A diverse workforce fosters creativity and innovation. However, being part of a multicultural workforce can affect an employee’s ability to communicate and work on a team productively. Taking the time to understand one another leads to more effective working relationships. Cultural awareness workshops, seminars and online tools can provide a solid foundation upon which a global workforce can build successful teams.
Many ethnic groups prefer to communicate indirectly. They ask questions reluctantly, for fear of damaging relationships or appearing incompetent. Employees who communicate this way seldom offend other employees. However, workers from more direct cultures may ignore indirect remarks and miss important information. To get a multicultural workforce to work together effectively, both types of communicators need to recognize the other’s behavior patterns. Direct communications need to probe more, and indirect communicators need to speak up when problems arise.
Some cultures treat time as limited. For example, employees in the United States typically view tasks as linear and sequential. They complete one task at a time and schedule appointments that dictate when and where they meet with other people. Other cultures, such as Latinos, view time as abundant. They may be reluctant to end one conversation just because it’s time to go to another meeting. However, chronic lateness might be perceived as a performance issue by another culture. Setting team expectations at the start of any project can minimize any misconceptions and avoid conflict.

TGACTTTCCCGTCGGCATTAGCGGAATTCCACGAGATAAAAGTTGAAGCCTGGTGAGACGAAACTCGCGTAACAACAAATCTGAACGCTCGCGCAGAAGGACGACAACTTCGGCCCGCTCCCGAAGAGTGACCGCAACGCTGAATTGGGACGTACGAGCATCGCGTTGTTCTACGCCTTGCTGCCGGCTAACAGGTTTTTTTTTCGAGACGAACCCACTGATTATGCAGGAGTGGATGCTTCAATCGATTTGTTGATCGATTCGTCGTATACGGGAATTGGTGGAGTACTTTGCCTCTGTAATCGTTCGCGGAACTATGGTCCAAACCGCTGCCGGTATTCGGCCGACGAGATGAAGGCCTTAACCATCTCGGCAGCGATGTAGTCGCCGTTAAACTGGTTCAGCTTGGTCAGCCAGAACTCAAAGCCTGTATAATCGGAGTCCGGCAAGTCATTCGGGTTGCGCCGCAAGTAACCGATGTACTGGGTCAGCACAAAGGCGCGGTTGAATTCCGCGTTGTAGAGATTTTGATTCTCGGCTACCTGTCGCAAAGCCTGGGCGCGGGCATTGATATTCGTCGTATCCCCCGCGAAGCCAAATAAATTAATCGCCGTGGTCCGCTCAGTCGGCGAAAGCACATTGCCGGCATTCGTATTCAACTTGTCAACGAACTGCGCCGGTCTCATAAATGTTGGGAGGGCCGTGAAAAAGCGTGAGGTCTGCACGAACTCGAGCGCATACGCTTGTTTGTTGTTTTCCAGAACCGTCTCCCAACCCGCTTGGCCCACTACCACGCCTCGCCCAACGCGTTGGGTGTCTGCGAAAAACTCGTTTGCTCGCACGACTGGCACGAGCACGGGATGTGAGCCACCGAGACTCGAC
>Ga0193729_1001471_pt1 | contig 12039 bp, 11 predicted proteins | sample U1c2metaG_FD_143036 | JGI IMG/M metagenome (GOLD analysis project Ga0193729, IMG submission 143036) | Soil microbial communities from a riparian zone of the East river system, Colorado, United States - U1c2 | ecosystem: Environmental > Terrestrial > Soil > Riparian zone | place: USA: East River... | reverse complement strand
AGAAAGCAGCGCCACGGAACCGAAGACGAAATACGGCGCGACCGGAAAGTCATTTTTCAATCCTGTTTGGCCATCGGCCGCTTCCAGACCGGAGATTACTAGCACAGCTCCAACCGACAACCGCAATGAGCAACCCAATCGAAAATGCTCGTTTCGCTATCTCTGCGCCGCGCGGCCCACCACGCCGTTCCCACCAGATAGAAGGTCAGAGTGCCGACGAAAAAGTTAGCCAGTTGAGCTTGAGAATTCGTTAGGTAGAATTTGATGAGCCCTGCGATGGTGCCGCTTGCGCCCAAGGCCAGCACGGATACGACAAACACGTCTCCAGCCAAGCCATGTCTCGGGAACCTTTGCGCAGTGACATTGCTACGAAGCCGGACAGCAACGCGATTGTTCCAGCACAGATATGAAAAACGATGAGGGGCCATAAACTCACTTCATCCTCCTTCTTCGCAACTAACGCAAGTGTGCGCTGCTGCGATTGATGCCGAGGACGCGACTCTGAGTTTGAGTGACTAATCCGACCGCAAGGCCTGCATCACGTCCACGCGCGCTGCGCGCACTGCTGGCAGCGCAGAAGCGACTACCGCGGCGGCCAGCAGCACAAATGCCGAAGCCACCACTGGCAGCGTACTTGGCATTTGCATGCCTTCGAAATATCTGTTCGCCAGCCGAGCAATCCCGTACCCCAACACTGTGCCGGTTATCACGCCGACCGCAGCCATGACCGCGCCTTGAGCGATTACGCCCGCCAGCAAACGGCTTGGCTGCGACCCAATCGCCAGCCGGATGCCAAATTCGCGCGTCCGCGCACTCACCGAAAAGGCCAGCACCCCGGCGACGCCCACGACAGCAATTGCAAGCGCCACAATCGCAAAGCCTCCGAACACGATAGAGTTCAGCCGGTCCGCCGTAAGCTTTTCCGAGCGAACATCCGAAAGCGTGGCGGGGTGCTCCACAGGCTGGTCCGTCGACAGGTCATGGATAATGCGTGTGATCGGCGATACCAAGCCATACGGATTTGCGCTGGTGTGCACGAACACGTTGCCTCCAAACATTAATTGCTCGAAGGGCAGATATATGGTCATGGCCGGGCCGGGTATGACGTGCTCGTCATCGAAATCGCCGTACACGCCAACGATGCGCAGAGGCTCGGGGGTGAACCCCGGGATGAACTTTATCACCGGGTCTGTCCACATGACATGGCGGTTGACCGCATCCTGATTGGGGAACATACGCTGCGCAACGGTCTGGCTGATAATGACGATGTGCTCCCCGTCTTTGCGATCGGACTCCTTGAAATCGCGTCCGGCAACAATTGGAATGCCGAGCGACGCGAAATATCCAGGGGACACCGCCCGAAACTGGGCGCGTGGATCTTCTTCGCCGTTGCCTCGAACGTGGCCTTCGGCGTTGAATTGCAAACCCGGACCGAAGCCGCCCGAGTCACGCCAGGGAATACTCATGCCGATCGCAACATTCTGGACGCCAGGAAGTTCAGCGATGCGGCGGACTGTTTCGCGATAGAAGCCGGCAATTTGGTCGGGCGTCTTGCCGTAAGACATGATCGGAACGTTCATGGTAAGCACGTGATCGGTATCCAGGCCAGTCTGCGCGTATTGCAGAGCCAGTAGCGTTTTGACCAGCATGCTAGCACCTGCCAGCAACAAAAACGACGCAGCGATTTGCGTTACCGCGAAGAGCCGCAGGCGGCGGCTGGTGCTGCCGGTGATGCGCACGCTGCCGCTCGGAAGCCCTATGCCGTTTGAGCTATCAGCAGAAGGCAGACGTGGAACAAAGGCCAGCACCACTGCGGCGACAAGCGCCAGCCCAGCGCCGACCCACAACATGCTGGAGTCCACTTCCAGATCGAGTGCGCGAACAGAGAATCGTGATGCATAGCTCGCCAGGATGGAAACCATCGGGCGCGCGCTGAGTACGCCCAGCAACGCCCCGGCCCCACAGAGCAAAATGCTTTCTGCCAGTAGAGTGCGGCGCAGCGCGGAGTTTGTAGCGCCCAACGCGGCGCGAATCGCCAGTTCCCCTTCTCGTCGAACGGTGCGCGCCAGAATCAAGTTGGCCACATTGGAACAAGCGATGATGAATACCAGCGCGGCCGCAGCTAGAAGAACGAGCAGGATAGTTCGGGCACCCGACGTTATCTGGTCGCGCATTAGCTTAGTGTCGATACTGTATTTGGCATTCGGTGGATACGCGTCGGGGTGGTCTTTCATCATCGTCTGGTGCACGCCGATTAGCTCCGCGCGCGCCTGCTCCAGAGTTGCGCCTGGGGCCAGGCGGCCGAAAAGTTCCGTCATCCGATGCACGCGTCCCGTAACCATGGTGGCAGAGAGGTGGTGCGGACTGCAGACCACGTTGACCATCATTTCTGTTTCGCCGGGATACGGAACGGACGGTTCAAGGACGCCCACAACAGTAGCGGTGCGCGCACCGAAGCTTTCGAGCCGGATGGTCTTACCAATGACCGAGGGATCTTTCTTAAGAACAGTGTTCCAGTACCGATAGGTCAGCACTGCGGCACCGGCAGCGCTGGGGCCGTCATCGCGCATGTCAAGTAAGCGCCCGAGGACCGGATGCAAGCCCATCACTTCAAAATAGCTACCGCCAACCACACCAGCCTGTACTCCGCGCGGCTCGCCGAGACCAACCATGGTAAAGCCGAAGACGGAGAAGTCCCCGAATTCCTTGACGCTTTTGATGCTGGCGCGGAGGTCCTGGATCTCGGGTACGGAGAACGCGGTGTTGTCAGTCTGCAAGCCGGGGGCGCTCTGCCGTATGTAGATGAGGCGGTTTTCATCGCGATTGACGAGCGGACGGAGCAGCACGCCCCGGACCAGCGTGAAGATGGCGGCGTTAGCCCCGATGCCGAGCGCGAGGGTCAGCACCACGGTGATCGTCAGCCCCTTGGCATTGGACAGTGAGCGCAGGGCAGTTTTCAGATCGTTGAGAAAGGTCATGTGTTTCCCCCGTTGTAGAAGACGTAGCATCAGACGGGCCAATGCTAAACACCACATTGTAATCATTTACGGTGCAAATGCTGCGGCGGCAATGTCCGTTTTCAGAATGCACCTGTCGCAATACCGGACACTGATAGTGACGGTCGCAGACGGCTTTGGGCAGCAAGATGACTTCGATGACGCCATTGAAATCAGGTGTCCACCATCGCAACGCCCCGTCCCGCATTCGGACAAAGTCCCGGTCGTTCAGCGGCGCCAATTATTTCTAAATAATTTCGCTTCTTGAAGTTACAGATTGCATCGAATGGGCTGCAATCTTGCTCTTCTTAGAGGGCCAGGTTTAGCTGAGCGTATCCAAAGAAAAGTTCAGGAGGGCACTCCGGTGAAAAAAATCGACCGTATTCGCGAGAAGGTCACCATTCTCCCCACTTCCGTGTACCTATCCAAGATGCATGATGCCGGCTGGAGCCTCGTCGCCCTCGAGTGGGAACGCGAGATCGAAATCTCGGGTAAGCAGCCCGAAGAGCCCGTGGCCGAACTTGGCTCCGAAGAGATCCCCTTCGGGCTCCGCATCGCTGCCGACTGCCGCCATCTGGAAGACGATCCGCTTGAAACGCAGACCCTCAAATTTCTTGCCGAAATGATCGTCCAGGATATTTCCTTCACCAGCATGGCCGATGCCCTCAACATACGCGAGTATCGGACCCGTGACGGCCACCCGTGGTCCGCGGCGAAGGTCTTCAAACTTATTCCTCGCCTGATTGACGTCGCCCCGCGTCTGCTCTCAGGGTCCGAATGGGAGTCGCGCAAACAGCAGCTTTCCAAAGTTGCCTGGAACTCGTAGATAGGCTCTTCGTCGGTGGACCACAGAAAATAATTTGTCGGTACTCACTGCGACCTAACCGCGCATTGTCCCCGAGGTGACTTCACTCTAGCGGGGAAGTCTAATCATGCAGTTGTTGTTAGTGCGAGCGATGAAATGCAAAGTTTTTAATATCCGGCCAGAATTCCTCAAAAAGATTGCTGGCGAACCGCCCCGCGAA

According to cross-cultural researcher Geert Hofstede’s theory of cultural dimensions, five dimensions can be used to explain differences between cultures: power distance, individualism, uncertainty avoidance, masculinity, and long-term orientation. Power distance reflects the extent to which less powerful members of the organization accept unequal power distribution, and in cultures that endorse low power distance, teams tend to be more democratic. Individualism is the degree to which employees integrate into groups. Uncertainty reflects a culture’s tolerance for ambiguity. Masculinity defines the distribution of emotional roles. Long-term orientation describes how societies view the future. Multicultural workforces work better together when they recognize their differences as well as their common approaches.
Multicultural workers may differ in their approach to the importance of happiness at work. According to sociologist Michael Minkov, in a culture that values indulgence, a higher percentage of people declare themselves happy. Work-life balance is important to these people. Restraint tends to prevail in Eastern Europe and Asia. When workers from both ends of the spectrum work together, they need to balance their own preferences with the team’s needs.